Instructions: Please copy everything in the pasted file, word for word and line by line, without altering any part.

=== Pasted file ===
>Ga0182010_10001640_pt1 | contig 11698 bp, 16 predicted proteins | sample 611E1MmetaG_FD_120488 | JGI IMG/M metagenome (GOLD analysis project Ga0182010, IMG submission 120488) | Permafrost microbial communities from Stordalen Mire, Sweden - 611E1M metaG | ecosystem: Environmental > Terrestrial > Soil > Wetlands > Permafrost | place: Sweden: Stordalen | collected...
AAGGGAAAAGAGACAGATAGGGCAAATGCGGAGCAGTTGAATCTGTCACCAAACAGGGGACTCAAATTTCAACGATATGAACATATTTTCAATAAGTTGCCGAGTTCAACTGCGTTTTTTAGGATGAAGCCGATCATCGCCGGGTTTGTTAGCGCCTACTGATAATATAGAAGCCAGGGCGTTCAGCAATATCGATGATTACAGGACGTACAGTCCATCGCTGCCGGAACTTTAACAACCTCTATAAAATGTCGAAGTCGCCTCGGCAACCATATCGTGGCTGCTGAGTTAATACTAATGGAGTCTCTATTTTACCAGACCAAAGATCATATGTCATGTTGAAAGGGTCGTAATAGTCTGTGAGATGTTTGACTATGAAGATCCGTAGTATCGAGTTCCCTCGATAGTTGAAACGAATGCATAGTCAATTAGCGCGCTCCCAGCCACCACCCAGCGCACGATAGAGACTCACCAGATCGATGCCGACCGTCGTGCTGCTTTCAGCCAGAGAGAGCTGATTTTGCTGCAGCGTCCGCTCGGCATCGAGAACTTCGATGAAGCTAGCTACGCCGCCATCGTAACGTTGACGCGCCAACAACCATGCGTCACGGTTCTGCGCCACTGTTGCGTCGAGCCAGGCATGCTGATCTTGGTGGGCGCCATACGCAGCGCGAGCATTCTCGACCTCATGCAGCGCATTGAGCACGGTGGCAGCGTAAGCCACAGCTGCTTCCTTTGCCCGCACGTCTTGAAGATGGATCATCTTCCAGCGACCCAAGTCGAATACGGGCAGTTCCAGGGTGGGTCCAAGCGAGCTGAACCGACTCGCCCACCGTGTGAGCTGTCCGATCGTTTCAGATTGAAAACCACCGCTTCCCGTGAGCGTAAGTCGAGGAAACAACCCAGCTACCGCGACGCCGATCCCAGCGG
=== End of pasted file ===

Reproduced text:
>Ga0182010_10001640_pt1 | contig 11698 bp, 16 predicted proteins | sample 611E1MmetaG_FD_120488 | JGI IMG/M metagenome (GOLD analysis project Ga0182010, IMG submission 120488) | Permafrost microbial communities from Stordalen Mire, Sweden - 611E1M metaG | ecosystem: Environmental > Terrestrial > Soil > Wetlands > Permafrost | place: Sweden: Stordalen | collected...
AAGGGAAAAGAGACAGATAGGGCAAATGCGGAGCAGTTGAATCTGTCACCAAACAGGGGACTCAAATTTCAACGATATGAACATATTTTCAATAAGTTGCCGAGTTCAACTGCGTTTTTTAGGATGAAGCCGATCATCGCCGGGTTTGTTAGCGCCTACTGATAATATAGAAGCCAGGGCGTTCAGCAATATCGATGATTACAGGACGTACAGTCCATCGCTGCCGGAACTTTAACAACCTCTATAAAATGTCGAAGTCGCCTCGGCAACCATATCGTGGCTGCTGAGTTAATACTAATGGAGTCTCTATTTTACCAGACCAAAGATCATATGTCATGTTGAAAGGGTCGTAATAGTCTGTGAGATGTTTGACTATGAAGATCCGTAGTATCGAGTTCCCTCGATAGTTGAAACGAATGCATAGTCAATTAGCGCGCTCCCAGCCACCACCCAGCGCACGATAGAGACTCACCAGATCGATGCCGACCGTCGTGCTGCTTTCAGCCAGAGAGAGCTGATTTTGCTGCAGCGTCCGCTCGGCATCGAGAACTTCGATGAAGCTAGCTACGCCGCCATCGTAACGTTGACGCGCCAACAACCATGCGTCACGGTTCTGCGCCACTGTTGCGTCGAGCCAGGCATGCTGATCTTGGTGGGCGCCATACGCAGCGCGAGCATTCTCGACCTCATGCAGCGCATTGAGCACGGTGGCAGCGTAAGCCACAGCTGCTTCCTTTGCCCGCACGTCTTGAAGATGGATCATCTTCCAGCGACCCAAGTCGAATACGGGCAGTTCCAGGGTGGGTCCAAGCGAGCTGAACCGACTCGCCCACCGTGTGAGCTGTCCGATCGTTTCAGATTGAAAACCACCGCTTCCCGTGAGCGTAAGTCGAGGAAACAACCCAGCTACCGCGACGCCGATCCCAGCGG